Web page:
Hop on the ferry and head to Old Algiers for leisurely sightseeing and one of the best views of the New Orleans skyline you can see.
Two gray cats lounge in the blue shade of a front porch. A bust of Elvis sits in a side yard, draped with Mardi Gras beads. Ginger blooms spice the air. You’re in New Orleans, but not the one you might know. In a city of exotic names, the historic neighborhood of Algiers stands apart. Literally. It sits across the Mississippi River, connected to downtown by a ferry line – one of the nation’s oldest. As they have over three centuries running, a boat deposits you on the levee of Algiers Point. Explore. Relax. Its pace may be quiet, but its architecture is not – the wood houses lathed and carved in a variety of Victorian embellishment, shout their individuality. And history: The War of 1812, the Union occupation, an 1895 fire almost leveled it. But back Algiers came to make music. Jazz flourished here with neighborhood artists such as Kid Valentine and Papa Celestine. Algiers still sings its own New Orleans tune. Cross the water and listen.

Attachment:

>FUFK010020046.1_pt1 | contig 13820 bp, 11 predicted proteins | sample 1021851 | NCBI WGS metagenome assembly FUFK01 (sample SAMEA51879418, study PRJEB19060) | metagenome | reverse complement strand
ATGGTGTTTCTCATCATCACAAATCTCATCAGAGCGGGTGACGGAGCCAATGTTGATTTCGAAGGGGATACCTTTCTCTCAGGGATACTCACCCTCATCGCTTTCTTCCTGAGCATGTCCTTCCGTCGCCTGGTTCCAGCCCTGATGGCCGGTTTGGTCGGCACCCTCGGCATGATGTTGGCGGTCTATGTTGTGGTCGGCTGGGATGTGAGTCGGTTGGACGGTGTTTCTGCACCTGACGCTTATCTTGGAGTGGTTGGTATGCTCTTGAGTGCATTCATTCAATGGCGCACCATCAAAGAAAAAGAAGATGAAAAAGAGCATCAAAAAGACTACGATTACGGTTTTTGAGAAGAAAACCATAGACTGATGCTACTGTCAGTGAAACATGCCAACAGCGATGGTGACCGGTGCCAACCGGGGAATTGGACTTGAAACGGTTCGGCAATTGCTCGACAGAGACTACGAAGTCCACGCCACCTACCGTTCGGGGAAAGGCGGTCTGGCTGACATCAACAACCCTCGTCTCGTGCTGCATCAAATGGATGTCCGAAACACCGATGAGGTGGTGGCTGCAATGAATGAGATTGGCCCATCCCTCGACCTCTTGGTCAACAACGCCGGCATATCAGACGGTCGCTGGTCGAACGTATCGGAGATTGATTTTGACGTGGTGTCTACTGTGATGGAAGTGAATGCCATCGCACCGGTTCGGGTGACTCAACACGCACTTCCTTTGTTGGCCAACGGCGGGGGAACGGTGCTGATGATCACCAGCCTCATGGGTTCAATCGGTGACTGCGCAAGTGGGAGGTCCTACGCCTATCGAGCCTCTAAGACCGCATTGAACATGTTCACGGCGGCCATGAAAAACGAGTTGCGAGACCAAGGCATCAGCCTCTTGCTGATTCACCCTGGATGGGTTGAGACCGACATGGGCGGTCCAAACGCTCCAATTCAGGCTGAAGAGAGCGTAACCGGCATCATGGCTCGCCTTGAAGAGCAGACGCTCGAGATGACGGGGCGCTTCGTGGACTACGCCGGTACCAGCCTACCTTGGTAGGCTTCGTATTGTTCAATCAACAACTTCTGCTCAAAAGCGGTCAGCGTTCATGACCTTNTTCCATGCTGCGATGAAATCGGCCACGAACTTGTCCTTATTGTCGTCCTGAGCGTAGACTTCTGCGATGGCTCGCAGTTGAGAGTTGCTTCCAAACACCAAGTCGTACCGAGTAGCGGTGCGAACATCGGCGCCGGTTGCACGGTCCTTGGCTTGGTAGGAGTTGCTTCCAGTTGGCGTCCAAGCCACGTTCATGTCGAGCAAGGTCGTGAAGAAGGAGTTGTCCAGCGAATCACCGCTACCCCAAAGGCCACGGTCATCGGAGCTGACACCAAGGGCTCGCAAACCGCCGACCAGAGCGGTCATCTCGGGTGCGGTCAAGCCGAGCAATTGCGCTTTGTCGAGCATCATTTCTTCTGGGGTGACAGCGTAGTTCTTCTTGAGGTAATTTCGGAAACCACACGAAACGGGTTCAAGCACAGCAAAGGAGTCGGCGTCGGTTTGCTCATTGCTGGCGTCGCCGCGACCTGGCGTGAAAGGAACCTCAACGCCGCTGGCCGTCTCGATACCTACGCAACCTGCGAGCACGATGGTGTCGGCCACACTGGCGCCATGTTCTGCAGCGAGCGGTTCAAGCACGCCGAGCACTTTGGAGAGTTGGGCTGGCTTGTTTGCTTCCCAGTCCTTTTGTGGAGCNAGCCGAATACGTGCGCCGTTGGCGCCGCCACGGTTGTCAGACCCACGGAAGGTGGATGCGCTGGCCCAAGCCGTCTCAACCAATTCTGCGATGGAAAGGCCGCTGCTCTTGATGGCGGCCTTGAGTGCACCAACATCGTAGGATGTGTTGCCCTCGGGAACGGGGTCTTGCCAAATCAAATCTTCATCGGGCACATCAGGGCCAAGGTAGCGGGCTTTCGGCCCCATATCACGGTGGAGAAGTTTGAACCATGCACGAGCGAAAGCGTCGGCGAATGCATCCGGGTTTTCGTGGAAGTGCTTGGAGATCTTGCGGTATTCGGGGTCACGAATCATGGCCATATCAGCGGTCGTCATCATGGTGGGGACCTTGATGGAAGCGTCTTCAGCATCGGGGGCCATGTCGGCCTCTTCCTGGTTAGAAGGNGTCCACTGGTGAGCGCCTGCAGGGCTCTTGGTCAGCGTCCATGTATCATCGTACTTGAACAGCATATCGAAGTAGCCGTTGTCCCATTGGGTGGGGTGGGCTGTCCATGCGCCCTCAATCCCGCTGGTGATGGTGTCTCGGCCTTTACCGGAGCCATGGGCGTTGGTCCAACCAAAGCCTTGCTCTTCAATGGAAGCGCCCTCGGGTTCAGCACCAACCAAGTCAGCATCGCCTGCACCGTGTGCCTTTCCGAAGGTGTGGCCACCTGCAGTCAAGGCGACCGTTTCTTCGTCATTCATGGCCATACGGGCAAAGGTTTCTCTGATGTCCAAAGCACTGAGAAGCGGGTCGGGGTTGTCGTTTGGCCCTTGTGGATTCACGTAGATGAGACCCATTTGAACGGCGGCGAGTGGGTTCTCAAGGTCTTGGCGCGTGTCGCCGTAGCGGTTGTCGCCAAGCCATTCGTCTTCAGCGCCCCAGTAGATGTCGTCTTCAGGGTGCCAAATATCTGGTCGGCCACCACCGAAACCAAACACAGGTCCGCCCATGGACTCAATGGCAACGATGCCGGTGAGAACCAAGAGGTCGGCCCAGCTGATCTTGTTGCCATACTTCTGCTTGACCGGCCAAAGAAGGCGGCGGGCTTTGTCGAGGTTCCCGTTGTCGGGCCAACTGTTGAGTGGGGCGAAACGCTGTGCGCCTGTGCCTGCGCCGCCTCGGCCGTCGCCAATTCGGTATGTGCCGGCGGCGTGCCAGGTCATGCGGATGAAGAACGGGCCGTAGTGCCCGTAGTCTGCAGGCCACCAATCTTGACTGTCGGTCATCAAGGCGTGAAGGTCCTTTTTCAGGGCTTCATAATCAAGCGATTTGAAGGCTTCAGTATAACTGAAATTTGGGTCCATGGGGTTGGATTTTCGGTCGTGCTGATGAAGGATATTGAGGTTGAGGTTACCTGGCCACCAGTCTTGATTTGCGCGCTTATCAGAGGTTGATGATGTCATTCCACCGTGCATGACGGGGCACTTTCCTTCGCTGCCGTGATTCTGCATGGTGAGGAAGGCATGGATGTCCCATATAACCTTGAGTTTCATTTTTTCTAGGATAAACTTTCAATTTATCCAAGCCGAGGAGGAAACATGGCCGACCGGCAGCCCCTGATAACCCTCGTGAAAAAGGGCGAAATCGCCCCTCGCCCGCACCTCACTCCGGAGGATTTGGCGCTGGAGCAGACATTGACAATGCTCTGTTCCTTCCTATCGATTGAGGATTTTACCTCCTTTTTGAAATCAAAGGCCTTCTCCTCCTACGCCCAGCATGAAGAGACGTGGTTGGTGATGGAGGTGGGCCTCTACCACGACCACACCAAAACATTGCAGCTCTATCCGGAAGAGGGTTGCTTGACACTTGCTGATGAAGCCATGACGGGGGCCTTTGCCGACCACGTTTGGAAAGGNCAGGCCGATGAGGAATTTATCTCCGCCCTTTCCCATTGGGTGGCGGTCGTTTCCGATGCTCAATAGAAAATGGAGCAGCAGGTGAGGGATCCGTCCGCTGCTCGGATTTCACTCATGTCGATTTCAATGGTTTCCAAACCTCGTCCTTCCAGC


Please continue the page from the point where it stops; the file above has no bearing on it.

While there are many beautiful residential streets throughout the neighborhood, there is not one street that stands out above the rest. They are all worth exploring especially on foot or bike.
Built up along the Riverfront in 1819, Algiers is New Orleans’ 2nd oldest neighborhood, home to 4-5 generations of local families and rich with history dating back to the colonial period.
Victorian cottages, gingerbread woodwork and urban community parks give the Algiers neighborhood its laid-back, village-like atmosphere.
Take the Algiers ferry for a short ride across the Mississippi River to Algiers Point, where you can stroll down the levee and explore by foot or bike.